7. TO SCREEN, OR NOT TO SCREEN

Kids learn mainly by observing and by doing. As parents, you need to decide what’s worth doing, what your kids will remember and maybe learn from. Do yours spend more of their time outdoors, or reading, or making their own music — or in front of a tiny screen?

And you? When you’re all out together, rushing somewhere, going shopping, at any one of life’s many errands, are you on your little screen, in another world, or do you talk with them about what they see around them? Although your actions provide examples for them, the best way to influence the way they think is by talking with them.

And it doesn’t matter how big the screen is. We didn’t have a television in the public rooms of our house when they were young (a small one in our bedroom), so when their friends came over, sitting and watching a screen was never a social activity. They played. They created. They baked, or talked, or went outside and rode bikes or climbed trees. Just explored. They, and their friends, never lacked for imaginative adventures.

Both kids, adults now, have at some point thanked me for that decision. Not making television a focal point in our lives allowed them to choose and create their own lives.

8. TALK ABOUT SOCIAL INJUSTICE

I talked to my kids about social issues, like treating all people equally. Kids are smart enough to see the connection between social (in)justice and the climate crisis. Being forced to play a game with unfair rules is something kids can understand, relate to and work against. Providing access to the outdoors for ALL kids is important for the future of our planet. Both Stasia and Alex are involved with social and environmental justice issues, in their jobs and their lives.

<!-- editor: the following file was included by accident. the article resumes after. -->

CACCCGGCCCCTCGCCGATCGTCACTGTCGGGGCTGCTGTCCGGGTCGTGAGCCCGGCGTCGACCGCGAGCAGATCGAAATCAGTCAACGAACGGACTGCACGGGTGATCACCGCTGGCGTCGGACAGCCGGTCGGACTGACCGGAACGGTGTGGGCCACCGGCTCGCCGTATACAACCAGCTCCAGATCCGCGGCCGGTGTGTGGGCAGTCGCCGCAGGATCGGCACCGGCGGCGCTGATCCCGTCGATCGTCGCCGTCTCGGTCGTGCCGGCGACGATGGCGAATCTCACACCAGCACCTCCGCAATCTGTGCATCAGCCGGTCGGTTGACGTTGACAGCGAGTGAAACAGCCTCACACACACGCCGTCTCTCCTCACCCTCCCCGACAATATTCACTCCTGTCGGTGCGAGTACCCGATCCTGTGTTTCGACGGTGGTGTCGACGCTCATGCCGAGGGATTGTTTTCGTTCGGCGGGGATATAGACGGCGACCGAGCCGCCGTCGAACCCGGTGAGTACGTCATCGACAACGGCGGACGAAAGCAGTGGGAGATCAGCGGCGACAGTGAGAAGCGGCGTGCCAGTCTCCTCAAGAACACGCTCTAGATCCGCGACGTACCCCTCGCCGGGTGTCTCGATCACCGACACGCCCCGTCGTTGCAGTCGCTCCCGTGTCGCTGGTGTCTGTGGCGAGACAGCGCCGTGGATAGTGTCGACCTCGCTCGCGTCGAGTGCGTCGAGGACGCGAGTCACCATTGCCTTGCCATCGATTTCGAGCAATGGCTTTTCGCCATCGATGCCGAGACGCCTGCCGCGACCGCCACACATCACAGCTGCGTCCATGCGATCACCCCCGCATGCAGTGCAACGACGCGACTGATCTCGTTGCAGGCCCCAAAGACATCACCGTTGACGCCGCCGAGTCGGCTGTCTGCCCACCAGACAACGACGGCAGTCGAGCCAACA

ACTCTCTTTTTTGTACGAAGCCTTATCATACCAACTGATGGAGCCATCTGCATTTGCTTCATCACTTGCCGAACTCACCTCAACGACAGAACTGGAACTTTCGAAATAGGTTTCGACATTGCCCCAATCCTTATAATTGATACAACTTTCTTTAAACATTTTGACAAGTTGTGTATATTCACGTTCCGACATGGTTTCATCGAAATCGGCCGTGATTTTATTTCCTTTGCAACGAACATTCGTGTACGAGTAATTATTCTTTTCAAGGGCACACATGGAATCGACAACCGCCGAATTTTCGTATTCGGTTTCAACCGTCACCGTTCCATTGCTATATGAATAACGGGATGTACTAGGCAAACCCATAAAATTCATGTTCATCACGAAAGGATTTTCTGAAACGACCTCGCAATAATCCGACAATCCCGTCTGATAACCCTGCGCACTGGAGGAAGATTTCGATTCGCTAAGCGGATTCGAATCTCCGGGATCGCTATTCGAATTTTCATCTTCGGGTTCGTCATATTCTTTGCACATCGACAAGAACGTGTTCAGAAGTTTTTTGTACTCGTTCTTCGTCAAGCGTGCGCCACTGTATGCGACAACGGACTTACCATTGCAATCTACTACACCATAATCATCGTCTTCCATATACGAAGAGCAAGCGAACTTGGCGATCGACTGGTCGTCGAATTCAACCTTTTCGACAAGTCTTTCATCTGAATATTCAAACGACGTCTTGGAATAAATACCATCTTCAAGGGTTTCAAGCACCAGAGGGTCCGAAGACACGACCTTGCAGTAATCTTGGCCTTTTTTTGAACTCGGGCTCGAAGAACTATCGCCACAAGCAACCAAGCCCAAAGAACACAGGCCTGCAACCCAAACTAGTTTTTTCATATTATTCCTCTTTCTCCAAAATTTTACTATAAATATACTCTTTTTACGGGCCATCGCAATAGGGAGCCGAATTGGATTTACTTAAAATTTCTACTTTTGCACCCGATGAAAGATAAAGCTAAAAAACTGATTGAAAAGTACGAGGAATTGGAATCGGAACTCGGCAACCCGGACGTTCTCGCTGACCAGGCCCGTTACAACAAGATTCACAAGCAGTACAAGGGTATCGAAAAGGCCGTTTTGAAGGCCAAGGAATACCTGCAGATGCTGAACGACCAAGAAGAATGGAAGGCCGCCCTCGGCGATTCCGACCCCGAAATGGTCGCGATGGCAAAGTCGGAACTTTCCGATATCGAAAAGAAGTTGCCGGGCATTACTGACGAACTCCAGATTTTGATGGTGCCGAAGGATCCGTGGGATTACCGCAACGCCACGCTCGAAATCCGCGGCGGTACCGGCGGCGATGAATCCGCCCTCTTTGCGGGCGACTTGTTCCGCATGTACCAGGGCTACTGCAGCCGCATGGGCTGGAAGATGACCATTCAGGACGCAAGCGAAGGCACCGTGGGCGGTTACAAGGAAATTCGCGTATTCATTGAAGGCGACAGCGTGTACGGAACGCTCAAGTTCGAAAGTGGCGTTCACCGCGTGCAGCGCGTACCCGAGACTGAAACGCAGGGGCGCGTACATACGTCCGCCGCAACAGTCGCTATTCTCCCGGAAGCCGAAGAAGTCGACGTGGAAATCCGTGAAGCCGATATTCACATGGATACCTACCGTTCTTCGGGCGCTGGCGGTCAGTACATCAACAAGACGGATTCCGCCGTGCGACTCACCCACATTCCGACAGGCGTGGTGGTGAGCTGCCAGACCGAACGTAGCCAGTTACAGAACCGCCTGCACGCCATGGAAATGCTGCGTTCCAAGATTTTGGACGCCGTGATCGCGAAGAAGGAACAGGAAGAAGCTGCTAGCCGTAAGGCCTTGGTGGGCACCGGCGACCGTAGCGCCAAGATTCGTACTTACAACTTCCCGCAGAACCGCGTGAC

HOW IT TURNS OUT

The mindset that we modeled and promoted as parents continued throughout their childhood, and today, our favorite things to do together are most often outside. In my son’s keynote speech at the 100th anniversary of our national parks in Washington DC, he talked about the value of close, personal interactions with nature, and in many interviews,  he cites our frequent family trips outdoors as the beginning of his love of the mountains.

When the outdoors helps shape your life, you come to love it. It’s your own space, like your own room at home or your dorm room in college. Nature, the planet, becomes your partner in life, and like any partner, we want to help it be the best it can be.

That concept has no age limit. It’s a love story that any kid can understand.

When Wolownick — author, professor, musician, guide, artist —  climbed El Capitan, in Yosemite, with her son Alex Honnold, she became the oldest woman to do so. Her book, The Sharp End of Life, tells that story. Alex’s movie Free Solo, won an Oscar in 2019.